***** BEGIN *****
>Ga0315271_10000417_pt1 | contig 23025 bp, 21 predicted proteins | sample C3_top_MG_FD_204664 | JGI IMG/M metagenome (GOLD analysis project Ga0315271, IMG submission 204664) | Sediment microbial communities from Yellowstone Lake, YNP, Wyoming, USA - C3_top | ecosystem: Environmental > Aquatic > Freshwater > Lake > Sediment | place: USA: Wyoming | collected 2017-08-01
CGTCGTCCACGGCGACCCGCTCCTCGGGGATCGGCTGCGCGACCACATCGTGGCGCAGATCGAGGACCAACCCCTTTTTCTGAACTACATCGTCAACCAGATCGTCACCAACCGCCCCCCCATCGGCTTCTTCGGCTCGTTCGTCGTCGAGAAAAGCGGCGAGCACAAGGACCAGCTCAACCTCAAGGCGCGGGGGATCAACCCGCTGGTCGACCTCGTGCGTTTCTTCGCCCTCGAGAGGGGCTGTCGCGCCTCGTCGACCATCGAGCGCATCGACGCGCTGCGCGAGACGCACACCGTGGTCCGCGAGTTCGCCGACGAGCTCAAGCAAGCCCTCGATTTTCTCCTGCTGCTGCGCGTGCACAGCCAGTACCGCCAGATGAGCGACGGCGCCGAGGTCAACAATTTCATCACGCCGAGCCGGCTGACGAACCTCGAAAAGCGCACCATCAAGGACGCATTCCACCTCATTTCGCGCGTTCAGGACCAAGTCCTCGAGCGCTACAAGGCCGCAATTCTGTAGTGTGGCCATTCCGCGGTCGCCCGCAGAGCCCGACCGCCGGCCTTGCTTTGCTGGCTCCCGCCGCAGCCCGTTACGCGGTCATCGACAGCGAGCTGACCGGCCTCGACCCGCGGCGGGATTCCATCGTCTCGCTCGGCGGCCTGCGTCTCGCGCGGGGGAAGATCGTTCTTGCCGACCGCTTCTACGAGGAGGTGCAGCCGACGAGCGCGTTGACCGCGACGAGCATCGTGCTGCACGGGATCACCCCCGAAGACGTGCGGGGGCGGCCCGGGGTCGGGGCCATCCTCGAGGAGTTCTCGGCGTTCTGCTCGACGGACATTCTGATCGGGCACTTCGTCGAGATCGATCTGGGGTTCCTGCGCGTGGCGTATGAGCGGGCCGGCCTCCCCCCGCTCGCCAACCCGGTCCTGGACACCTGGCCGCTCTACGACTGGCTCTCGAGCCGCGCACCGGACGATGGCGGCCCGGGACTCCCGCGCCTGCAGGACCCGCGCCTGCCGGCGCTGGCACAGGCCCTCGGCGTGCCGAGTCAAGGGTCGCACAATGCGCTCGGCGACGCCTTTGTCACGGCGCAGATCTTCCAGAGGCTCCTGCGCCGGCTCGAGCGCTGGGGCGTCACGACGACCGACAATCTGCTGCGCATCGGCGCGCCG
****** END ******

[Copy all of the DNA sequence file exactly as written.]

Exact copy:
>Ga0315271_10000417_pt1 | contig 23025 bp, 21 predicted proteins | sample C3_top_MG_FD_204664 | JGI IMG/M metagenome (GOLD analysis project Ga0315271, IMG submission 204664) | Sediment microbial communities from Yellowstone Lake, YNP, Wyoming, USA - C3_top | ecosystem: Environmental > Aquatic > Freshwater > Lake > Sediment | place: USA: Wyoming | collected 2017-08-01
CGTCGTCCACGGCGACCCGCTCCTCGGGGATCGGCTGCGCGACCACATCGTGGCGCAGATCGAGGACCAACCCCTTTTTCTGAACTACATCGTCAACCAGATCGTCACCAACCGCCCCCCCATCGGCTTCTTCGGCTCGTTCGTCGTCGAGAAAAGCGGCGAGCACAAGGACCAGCTCAACCTCAAGGCGCGGGGGATCAACCCGCTGGTCGACCTCGTGCGTTTCTTCGCCCTCGAGAGGGGCTGTCGCGCCTCGTCGACCATCGAGCGCATCGACGCGCTGCGCGAGACGCACACCGTGGTCCGCGAGTTCGCCGACGAGCTCAAGCAAGCCCTCGATTTTCTCCTGCTGCTGCGCGTGCACAGCCAGTACCGCCAGATGAGCGACGGCGCCGAGGTCAACAATTTCATCACGCCGAGCCGGCTGACGAACCTCGAAAAGCGCACCATCAAGGACGCATTCCACCTCATTTCGCGCGTTCAGGACCAAGTCCTCGAGCGCTACAAGGCCGCAATTCTGTAGTGTGGCCATTCCGCGGTCGCCCGCAGAGCCCGACCGCCGGCCTTGCTTTGCTGGCTCCCGCCGCAGCCCGTTACGCGGTCATCGACAGCGAGCTGACCGGCCTCGACCCGCGGCGGGATTCCATCGTCTCGCTCGGCGGCCTGCGTCTCGCGCGGGGGAAGATCGTTCTTGCCGACCGCTTCTACGAGGAGGTGCAGCCGACGAGCGCGTTGACCGCGACGAGCATCGTGCTGCACGGGATCACCCCCGAAGACGTGCGGGGGCGGCCCGGGGTCGGGGCCATCCTCGAGGAGTTCTCGGCGTTCTGCTCGACGGACATTCTGATCGGGCACTTCGTCGAGATCGATCTGGGGTTCCTGCGCGTGGCGTATGAGCGGGCCGGCCTCCCCCCGCTCGCCAACCCGGTCCTGGACACCTGGCCGCTCTACGACTGGCTCTCGAGCCGCGCACCGGACGATGGCGGCCCGGGACTCCCGCGCCTGCAGGACCCGCGCCTGCCGGCGCTGGCACAGGCCCTCGGCGTGCCGAGTCAAGGGTCGCACAATGCGCTCGGCGACGCCTTTGTCACGGCGCAGATCTTCCAGAGGCTCCTGCGCCGGCTCGAGCGCTGGGGCGTCACGACGACCGACAATCTGCTGCGCATCGGCGCGCCG